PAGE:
Investigators: Hundreds of U.S. motorist deaths attributed to unsecured loads

Image 1 of 2

Have you ever been driving on the freeway and found yourself behind an old rickety trailer filled with junk or next to a loaded down pick-up truck that didn't seem safe? It happens a lot on Twin Cities roads. This year alone, motorists have lost at least 5,000 items along Twin Cities freeways according to the Minnesota Department of Transportation. The lost debris can be anything including; ladders, lawn chairs, blocks and mattresses.


Drivers lose the items because they do not tie down the items securely onto their vehicles. In August, someone lost a mattress on 35E at Lone Oak Road in Eagan during morning rush hour. The driver of a truck could not stop in time, the mattress caught under it and caught on fire. The truck was destroyed by flames but the driver was not hurt.  Four days later, a Star Tribune delivery truck hit the bucket of a skid loader that was dropped by an unknown vehicle on Highway 169 in Hopkins. The impact caused the Strib truck to go into the ditch. The driver received minor injuries. Like the mattress, the owner of the bucket was never located.


According to a recent Federal study, as many as 440 deaths a year nationwide, can be attributed to unsecured loads. Steve Masberg lost his best friend due to an unsecured load just outside of Waseca, Minnesota in 2010. Masberg was driving his parents’ minivan with Steven Batt in the front passenger's seat. A 50-pound concrete block dropped off a passing flatbed truck and came through the passenger's side of the windshield. The 17-year old Batt was killed instantly. According to the accident reports, the driver of the flatbed truck did not tie down the landscape block he was hauling. 


The Fox 9 Investigators went to the driving track at the Minnesota Highway Safety and Research Center in St. Cloud to test different methods of tying down cargo. According to safety experts at the track, one of the best ways is to use a nylon ratchet strap. "Very strong material, very easy to use and readily available," said Larry Nadeau, Interim Director of the Center. Nadeau said many people use twine or rope but don't know how to tie proper knots or don't tie them tight enough.  Twine is often too weak to hold items against the forces of road speeds.  Bungie cords have too much give and can allow items to come free.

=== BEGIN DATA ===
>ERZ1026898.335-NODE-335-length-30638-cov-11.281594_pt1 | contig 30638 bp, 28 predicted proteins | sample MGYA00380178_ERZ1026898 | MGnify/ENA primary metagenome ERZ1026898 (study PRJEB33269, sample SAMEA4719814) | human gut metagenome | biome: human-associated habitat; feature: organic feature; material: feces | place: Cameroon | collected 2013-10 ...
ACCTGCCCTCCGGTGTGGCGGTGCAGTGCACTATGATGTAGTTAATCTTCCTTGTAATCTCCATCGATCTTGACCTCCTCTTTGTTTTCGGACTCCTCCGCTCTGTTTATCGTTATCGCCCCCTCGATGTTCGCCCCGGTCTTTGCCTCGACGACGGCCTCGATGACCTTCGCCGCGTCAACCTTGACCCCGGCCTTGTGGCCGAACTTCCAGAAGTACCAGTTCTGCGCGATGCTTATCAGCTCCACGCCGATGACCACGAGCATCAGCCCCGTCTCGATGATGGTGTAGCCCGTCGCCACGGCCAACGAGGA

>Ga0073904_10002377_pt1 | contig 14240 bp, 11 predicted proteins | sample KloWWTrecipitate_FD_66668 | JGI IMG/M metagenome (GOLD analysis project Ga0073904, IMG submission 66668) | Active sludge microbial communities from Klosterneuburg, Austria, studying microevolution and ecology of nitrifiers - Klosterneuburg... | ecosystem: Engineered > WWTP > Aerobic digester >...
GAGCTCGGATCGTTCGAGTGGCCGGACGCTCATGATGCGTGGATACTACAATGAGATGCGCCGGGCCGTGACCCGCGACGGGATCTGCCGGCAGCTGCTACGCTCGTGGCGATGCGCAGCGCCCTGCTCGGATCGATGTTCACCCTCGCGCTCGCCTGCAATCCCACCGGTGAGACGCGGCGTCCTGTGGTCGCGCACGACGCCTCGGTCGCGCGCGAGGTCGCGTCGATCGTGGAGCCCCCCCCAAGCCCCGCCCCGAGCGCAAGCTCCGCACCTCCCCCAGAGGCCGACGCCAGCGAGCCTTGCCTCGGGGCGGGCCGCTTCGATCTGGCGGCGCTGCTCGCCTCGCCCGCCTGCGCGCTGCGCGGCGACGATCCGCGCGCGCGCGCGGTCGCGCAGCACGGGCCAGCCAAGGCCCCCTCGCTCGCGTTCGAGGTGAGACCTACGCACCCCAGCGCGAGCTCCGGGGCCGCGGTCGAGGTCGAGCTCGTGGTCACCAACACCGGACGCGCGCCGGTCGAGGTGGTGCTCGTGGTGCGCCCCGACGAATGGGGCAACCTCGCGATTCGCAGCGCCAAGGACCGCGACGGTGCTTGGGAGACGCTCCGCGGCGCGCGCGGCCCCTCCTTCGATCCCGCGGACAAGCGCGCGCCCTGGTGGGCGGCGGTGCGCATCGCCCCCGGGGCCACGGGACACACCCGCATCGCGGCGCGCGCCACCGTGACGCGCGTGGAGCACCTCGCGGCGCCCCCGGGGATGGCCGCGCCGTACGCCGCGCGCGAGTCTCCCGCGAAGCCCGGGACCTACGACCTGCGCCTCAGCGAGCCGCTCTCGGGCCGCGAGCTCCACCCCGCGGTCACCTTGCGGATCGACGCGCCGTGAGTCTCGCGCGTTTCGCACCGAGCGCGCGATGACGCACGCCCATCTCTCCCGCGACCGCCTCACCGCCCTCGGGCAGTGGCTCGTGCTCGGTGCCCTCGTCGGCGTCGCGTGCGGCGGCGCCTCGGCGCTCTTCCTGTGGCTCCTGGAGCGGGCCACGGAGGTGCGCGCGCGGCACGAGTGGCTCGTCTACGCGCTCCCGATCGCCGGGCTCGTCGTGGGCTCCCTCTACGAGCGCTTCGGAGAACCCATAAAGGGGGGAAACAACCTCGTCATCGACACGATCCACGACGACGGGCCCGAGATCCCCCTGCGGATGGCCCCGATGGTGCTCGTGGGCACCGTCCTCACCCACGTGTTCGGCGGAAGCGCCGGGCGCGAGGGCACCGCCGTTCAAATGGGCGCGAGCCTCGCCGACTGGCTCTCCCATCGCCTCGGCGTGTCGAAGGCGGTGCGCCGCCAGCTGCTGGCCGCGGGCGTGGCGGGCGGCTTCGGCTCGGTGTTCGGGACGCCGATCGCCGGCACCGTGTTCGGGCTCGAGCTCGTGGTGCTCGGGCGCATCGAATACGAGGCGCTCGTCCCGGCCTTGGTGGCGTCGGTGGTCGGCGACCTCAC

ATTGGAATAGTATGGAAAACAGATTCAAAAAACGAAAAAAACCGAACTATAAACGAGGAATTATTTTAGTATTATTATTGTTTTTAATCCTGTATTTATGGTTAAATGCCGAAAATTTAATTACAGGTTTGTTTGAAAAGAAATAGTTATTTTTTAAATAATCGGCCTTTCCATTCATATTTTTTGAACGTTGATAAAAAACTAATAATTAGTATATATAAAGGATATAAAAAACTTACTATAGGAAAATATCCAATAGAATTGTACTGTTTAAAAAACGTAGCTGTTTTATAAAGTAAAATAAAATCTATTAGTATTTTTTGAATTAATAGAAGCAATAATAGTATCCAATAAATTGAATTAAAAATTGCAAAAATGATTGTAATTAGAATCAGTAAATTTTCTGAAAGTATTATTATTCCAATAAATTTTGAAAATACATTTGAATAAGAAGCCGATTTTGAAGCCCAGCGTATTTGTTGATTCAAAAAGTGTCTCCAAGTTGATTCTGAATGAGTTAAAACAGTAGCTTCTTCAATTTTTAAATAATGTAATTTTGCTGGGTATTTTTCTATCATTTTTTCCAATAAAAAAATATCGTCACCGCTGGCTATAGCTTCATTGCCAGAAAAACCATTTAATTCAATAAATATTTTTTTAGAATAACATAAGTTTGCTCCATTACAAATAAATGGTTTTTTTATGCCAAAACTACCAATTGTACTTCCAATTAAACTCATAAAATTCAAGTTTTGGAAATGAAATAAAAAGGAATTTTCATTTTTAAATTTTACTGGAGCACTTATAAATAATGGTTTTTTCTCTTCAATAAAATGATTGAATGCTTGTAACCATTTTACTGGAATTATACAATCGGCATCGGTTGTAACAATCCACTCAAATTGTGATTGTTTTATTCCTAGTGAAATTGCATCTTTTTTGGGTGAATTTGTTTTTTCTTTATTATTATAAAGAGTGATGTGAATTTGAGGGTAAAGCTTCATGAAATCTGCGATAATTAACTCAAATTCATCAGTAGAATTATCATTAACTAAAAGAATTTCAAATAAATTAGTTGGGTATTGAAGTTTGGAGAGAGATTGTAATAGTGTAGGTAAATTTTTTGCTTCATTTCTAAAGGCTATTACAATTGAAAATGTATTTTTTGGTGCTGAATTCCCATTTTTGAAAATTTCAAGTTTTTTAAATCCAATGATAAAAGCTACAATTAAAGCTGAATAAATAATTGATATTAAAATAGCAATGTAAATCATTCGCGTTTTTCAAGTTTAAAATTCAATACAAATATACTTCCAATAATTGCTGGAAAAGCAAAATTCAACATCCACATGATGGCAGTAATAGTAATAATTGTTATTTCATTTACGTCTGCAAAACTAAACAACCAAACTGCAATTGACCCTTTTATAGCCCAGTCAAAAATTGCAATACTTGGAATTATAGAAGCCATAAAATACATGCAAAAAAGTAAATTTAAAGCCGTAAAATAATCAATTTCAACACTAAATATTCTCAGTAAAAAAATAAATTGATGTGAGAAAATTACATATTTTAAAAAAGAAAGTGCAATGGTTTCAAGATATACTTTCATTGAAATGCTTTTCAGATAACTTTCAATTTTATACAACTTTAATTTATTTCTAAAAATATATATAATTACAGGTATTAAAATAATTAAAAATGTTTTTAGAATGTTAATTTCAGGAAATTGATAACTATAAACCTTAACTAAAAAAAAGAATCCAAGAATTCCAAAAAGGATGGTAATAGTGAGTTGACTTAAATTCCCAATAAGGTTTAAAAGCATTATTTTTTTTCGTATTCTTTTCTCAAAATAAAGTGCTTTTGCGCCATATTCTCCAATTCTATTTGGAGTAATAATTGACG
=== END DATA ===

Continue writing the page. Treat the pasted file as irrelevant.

If you're following a questionable load there are things to do to avoid disaster according to Nadeau.  Situational awareness is key and leave enough space between your vehicle and a tipsy load. Follow the three second rule. Pick an object (road sign or post) on the side of the road even with the vehicle in front of you. If you reach the object before you can count to three, you are too close.  But if traffic is tight, keep an escape route in mind. Can you move to your right or left if an object flies at your vehicle?  If you have to leave the road, try not to yank the steering wheel or slam on the brakes. Keep the wheel steady and slowly roll to a stop.

To view the Youtube video seen in this story, click here.